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1717. Anton A. Colorimetric estimation of Aluminium with pyrocathecol violet. Analyt Chem 1960; 32: 725–726, doi: 10.1021/ac60162a052.
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).

Reducing power

The reducing power of the samples was quantified as described previously. Briefly, 4 mL of reaction mixture, containing different sample concentrations in phosphate buffer (0.2 M, pH 6.6), was incubated with potassium ferricyanide (1% w/v) at 50°C for 20 min. The reaction was stopped by TCA solution (10% w/v). The solution was then mixed with distilled water and ferric chloride (0.1% w/v) solution and the absorbance was measured at 700 nm. The result is reported as a percentage of the activity shown by 0.2 mg/mL of vitamin C.

Antiproliferative activity

The antiproliferative activity of extracts of melon peel and seeds was investigated with four tumor cell lines: HeLa and SiHa (human cervix tumor cells), 786–0 (kidney carcinoma), HT-29 (colon carcinoma), and normal cell 3T3 (mouse fibroblasts). The cell viability was evaluated by enzymatic reduction of 3-(4,5-dimethylthiazol-2-yl) -2,5 diphenyltetrazolium bromide (MTT) to formazan crystals, which reflects the functional state of the respiratory chain (1818. Mosmann T. Rapid colorimetric assay for cellular growth and survival: application to proliferation and cytotoxicity assay. J Immunol Methods 1983; 65: 55–63, doi: 10.1016/0022-1759(83)90303-4.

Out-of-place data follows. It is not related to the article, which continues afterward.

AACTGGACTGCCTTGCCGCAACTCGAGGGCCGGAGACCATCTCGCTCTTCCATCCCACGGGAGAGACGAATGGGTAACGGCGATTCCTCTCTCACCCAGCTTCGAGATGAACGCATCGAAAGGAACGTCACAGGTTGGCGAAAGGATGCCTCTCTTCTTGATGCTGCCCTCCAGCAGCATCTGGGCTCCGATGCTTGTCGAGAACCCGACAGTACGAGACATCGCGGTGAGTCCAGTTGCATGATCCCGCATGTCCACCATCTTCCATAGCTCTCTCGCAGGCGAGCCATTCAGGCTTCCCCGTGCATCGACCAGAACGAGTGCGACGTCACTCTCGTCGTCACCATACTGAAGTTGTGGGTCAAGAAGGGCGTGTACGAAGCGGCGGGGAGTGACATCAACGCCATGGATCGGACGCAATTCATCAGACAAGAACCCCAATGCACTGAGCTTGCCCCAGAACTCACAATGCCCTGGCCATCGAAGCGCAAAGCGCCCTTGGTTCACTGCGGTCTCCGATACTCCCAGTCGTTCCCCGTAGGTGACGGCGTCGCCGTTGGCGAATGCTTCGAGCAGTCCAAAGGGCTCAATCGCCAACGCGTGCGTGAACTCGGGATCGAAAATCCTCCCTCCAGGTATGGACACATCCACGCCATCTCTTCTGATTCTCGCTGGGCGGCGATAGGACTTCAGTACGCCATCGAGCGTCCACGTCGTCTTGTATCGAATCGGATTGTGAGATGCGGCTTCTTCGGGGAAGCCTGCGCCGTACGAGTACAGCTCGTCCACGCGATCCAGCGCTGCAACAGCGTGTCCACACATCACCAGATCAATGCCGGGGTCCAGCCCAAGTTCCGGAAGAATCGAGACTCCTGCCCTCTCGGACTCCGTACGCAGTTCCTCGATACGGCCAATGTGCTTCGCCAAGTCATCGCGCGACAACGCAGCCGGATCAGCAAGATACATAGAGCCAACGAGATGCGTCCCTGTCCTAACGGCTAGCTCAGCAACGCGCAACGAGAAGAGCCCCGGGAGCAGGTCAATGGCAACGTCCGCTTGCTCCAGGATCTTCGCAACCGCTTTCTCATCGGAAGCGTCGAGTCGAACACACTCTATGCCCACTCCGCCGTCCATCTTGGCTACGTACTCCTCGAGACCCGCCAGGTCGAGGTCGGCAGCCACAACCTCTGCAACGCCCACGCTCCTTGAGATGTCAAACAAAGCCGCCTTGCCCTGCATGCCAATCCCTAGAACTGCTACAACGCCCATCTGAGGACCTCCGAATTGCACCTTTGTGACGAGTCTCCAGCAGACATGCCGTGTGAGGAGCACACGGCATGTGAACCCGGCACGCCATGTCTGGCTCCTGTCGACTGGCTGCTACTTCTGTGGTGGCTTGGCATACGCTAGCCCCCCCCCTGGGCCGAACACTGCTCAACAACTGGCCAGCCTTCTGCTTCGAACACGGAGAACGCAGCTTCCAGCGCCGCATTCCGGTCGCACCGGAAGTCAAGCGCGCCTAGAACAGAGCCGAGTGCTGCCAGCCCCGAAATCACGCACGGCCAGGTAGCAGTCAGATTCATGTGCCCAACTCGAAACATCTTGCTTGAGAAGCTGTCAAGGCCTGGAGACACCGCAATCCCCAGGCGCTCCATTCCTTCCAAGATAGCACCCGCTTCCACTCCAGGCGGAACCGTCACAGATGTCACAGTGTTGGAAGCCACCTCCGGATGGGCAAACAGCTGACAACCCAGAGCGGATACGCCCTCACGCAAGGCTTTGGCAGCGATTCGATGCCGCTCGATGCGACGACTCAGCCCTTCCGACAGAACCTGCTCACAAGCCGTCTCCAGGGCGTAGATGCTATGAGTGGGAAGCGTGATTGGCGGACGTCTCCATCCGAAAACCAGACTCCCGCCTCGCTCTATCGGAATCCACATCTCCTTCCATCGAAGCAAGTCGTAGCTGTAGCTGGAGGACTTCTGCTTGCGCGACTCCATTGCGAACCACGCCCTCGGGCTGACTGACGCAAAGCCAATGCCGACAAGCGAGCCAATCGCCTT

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).

To determine the cytotoxicity by MTT assay, cells were seeded onto 96-well plates at a density of 5×103 cells/well and allowed to attach overnight in 300 μL medium fetal bovine serum (FBS)-free incubated at 37°C, 5% CO2. The medium was then removed and 300 μL of medium and FBS was added, followed by melon extracts at a final concentration of 0.1, 0.25, 0.5, and 1.0 mg/mL. Cells were allowed to grow under these conditions for 24, 48, and 72 h at 37°C at 5% CO2. After incubation, traces of melon extracts were removed by washing the cells twice with 200 μL of PBS and applying 100 μL of fresh medium and 10 μL of MTT (5 mg/mL) dissolved in PBS to determine the effects of the melon residue extracts on cell proliferation. Cells were then incubated for 4 h at 37°C, 5% CO2. To solubilize the product of MTT cleavage, 100 μL of isopropanol containing 0.04 N HCl was added to each well and thoroughly mixed using a multichannel pipette.